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#5 Mounted target cannot be unmounted

v1.0 (example)
closed
RW Penney
None
5
2013-08-01
2013-03-26
Anonymous
No

Hi there,

in essence a target that *is* mounted is believed not to be mounted. Therefore, it cannot be unmounted. The target is a container file. That file is stored on an encrypted target, which is already mounted.

$ uname -a
Linux dfg-pc 3.2.0-39-generic #62-Ubuntu SMP Thu Feb 28 00:28:53 UTC 2013 x86_64 x86_64 x86_64 GNU/Linux

$ cryptmount --version
cryptmount-4.2.1

$ cryptmount secret
Enter password for target "secret":
e2fsck 1.42 (29-Nov-2011)
/dev/mapper/secret: clean, 6844/655360 files, 2373314/2621184 blocks

$ cryptmount -u secret
Target "secret" does not appear to be mounted

$ echo $?
1

$ cat /etc/cryptmount/cmtab

##################################################
# Physical disk

_DEFAULTS_ {
keyformat=luks
passwdretries=3
fstype=ext4
mountoptions=defaults,noatime,nodiratime,user,exec
}

data {
dev=/dev/disk/by-uuid/b36db545-6469-4498-bc04-39091560da8e
dir=/home/xxx/data
}

##################################################
# Containers

_DEFAULTS_ {
fstype=ext2
}

secret {
dev=/home/xxx/data/crypt/secret.luks
dir=/home/xxx/data/secret
}

In case you need further information, I'd by happy to assist. Just drop a comment.

Best regards,
Daniel

Discussion

  • RW Penney
    RW Penney
    2013-05-19

    Firstly, apologies for not seeing your bug report until now - my automatic email notifications were not working as hoped.

    I'm going to need some more details about your setup, because the scenario you describe sounds like exactly the sequence of operations that has been tested exhaustively, and should be an absolutely basic use case.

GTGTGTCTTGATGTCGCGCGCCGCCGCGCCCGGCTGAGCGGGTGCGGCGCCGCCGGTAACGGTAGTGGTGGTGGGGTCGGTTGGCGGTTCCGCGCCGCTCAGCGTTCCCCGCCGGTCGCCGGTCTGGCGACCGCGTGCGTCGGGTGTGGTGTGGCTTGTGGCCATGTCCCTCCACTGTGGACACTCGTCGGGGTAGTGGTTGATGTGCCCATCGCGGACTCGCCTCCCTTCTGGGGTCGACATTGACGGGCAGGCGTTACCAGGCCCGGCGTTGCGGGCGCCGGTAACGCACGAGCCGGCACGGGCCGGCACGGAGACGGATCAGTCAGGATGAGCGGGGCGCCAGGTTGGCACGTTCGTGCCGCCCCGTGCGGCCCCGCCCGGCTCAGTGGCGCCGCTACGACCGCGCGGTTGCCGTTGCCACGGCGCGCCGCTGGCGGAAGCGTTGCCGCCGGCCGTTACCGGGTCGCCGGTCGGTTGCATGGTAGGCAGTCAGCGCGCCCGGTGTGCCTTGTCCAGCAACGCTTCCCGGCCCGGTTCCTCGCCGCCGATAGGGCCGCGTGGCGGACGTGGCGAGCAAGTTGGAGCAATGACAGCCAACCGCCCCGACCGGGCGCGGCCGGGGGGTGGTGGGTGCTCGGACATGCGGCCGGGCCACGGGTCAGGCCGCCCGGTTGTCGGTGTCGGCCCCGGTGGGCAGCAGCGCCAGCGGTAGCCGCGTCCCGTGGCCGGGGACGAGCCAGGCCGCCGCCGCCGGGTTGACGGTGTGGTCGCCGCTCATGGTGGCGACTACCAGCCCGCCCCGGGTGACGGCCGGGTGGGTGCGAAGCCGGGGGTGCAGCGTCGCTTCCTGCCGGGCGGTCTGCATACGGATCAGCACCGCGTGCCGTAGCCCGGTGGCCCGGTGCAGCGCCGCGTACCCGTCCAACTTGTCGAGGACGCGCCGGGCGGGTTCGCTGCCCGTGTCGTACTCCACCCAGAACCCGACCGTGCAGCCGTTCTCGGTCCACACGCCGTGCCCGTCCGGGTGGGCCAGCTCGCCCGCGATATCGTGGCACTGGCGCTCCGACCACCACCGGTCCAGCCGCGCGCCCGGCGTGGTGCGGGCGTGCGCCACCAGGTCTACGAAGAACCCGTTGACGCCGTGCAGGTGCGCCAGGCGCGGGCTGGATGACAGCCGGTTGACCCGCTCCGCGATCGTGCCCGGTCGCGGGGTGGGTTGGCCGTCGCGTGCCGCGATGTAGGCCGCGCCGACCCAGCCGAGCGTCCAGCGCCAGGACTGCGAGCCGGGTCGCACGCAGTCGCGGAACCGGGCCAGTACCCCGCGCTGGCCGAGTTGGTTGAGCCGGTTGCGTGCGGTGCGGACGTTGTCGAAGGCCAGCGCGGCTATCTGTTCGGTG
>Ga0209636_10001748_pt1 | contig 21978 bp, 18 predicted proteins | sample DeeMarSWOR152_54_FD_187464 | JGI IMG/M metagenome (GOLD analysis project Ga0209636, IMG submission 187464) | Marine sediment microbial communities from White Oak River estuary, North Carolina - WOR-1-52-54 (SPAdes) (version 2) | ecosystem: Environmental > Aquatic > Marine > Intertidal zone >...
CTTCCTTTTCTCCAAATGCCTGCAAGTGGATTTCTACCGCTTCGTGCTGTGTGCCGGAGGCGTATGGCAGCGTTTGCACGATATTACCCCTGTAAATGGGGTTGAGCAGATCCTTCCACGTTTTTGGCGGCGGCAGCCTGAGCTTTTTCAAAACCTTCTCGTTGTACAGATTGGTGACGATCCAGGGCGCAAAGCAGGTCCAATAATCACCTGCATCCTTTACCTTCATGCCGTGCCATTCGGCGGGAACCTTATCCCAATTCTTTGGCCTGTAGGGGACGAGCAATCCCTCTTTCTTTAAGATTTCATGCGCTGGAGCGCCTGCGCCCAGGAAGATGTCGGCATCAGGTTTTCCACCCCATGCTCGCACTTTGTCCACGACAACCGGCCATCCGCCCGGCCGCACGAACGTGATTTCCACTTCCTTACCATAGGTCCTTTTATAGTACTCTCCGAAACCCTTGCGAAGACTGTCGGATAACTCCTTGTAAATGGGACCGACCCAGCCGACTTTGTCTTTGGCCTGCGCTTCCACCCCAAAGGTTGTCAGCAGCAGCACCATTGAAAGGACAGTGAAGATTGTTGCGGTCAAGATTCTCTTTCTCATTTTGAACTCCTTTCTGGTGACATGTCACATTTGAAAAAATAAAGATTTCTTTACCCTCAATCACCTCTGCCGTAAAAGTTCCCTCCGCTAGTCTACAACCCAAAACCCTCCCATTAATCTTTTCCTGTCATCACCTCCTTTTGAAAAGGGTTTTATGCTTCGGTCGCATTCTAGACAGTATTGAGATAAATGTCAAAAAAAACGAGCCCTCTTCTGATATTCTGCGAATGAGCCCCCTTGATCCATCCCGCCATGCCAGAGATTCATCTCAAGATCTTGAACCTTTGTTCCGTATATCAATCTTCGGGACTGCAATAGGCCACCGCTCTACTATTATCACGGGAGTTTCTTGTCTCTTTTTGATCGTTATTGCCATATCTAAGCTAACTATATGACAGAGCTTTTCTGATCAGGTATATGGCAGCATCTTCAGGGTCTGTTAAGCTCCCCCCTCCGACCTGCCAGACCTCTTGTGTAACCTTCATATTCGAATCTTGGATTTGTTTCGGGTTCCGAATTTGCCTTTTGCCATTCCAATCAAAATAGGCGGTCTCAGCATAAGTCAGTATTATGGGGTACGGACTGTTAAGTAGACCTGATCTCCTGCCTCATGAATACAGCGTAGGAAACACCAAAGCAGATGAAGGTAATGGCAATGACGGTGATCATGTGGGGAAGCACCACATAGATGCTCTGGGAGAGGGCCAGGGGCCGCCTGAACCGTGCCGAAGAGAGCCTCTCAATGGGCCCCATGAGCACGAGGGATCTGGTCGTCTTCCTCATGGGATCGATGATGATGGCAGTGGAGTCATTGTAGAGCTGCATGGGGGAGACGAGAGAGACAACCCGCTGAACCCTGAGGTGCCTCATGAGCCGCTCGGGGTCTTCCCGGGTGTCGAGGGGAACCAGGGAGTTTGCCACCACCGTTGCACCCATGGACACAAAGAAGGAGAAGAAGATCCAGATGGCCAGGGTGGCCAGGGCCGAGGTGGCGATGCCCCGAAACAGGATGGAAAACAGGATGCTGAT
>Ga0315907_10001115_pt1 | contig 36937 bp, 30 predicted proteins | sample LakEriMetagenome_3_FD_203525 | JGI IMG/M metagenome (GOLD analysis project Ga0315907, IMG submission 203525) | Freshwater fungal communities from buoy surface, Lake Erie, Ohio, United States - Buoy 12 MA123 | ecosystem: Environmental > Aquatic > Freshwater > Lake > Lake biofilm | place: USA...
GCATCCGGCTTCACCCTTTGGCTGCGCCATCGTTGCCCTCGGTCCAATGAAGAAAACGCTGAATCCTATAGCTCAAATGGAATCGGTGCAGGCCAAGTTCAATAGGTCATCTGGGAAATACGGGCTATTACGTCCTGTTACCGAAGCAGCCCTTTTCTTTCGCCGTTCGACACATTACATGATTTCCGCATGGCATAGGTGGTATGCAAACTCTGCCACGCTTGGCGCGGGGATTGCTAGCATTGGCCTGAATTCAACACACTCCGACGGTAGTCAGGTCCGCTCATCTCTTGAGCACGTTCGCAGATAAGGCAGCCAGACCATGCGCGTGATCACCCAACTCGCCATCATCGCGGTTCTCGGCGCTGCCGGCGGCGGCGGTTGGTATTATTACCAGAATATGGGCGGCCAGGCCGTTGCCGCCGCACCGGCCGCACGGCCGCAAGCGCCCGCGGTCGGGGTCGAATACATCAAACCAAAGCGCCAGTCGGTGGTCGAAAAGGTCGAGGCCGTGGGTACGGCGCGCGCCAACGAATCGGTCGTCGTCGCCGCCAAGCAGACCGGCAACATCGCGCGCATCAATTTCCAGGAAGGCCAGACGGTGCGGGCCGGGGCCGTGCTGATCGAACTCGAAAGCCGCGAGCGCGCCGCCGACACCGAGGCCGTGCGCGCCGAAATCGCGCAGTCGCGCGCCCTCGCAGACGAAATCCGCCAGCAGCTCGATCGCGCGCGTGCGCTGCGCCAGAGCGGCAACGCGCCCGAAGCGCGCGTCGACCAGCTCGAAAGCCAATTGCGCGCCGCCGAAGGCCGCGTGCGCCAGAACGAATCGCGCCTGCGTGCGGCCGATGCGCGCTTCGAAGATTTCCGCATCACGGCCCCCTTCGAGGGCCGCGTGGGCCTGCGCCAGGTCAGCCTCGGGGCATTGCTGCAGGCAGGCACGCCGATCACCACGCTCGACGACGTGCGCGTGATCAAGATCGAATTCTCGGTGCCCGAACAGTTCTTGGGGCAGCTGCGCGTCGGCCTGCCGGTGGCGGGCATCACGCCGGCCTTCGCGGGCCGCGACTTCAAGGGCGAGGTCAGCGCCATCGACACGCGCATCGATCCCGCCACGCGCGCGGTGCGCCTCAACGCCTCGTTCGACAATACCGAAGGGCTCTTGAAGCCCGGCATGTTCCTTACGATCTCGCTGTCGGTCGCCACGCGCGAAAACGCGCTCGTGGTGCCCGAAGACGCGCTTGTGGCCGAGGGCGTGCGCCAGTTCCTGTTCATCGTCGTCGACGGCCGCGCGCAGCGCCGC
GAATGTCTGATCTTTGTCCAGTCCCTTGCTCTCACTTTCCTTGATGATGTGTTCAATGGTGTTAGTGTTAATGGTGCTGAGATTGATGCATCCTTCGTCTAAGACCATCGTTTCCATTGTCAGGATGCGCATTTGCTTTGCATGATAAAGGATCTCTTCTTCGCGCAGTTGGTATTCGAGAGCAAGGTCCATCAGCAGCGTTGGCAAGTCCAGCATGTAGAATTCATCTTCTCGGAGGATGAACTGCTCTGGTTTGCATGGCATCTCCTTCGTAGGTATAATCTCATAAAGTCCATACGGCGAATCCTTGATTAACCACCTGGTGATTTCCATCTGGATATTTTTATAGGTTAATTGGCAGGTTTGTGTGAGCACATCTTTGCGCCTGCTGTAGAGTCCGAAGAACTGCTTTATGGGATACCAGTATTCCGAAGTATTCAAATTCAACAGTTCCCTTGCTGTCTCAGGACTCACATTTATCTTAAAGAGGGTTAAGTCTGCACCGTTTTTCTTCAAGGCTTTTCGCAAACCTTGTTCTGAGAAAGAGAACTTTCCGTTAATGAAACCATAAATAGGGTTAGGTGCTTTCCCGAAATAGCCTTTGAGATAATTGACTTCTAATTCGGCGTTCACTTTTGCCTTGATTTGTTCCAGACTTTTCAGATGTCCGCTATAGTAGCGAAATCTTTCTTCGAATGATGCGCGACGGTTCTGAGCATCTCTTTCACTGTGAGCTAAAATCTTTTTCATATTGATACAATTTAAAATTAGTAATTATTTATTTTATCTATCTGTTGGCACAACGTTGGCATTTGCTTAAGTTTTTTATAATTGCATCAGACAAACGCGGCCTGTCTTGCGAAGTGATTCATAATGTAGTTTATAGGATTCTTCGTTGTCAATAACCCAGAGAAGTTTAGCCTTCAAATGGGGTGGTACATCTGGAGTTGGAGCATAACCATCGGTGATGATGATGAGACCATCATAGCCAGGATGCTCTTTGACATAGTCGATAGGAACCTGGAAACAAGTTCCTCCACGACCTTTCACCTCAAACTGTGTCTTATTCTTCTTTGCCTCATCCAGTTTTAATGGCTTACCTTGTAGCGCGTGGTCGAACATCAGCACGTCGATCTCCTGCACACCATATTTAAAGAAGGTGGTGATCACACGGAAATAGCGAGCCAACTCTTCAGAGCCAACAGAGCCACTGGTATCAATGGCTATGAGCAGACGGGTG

Could you possibly try the 'cryptmount secret' operation again, and check the contents of the /dev/mapper/ directory, to check that it contains a file 'secret'. You could also check the output of 'df' to confirm that it lists your filesystem as being mounted. If either of those is not successful, and you're not getting any error messages from cryptmount itself, you could look at the tail end of /var/log/messages, where you should see some message from cryptmount reporting what actions it thinks it has performed.

    If you're able to mount your filesystem, but it's only the 'cryptmount -u secret' that fails, you may be able to use 'cryptmount --safetynet' as root to more forcibly unmount all filesystems managed by cryptmount.

    I'd certainly like to understand what circumstances triggered this issue, even if it turns out to have been something entirely transient. If you can let me know what type of Linux you have tried it on, how you installed it, how you setup your encrypted filesystem, and whether the problem is still recurring, that would be very helpful.

    Thanks,
    RW Penney

     
  • RW Penney
    RW Penney
    2013-05-19

    One possible issue is that the _DEFAULTS_ pseudo-target is not likely to work in the incremental fashion that you seem to be using. So, rather than specifying two '_DEFAULTS_', where the second is intended to override parameters in the first, you might like to try duplicating all the other settings from the first into the second.
    I'll add a comment to the cmtab.5 manual page to make that possible gotcha clearer.

     
  • RW Penney
    RW Penney
    2013-08-01

    This issue was eventually traced (via private correspondence with the original reporter) to a corrupted /etc/cryptmount/cmstatus file.
    Deleting that file seems to have fixed the problem.
    I plan to put further safeguards into cryptmount to reduce the risk of a similar issue recurring.

     
  • RW Penney
    RW Penney
    2013-08-01

    • status: open --> closed
    • assigned_to: RW Penney
    • Group: --> v1.0 (example)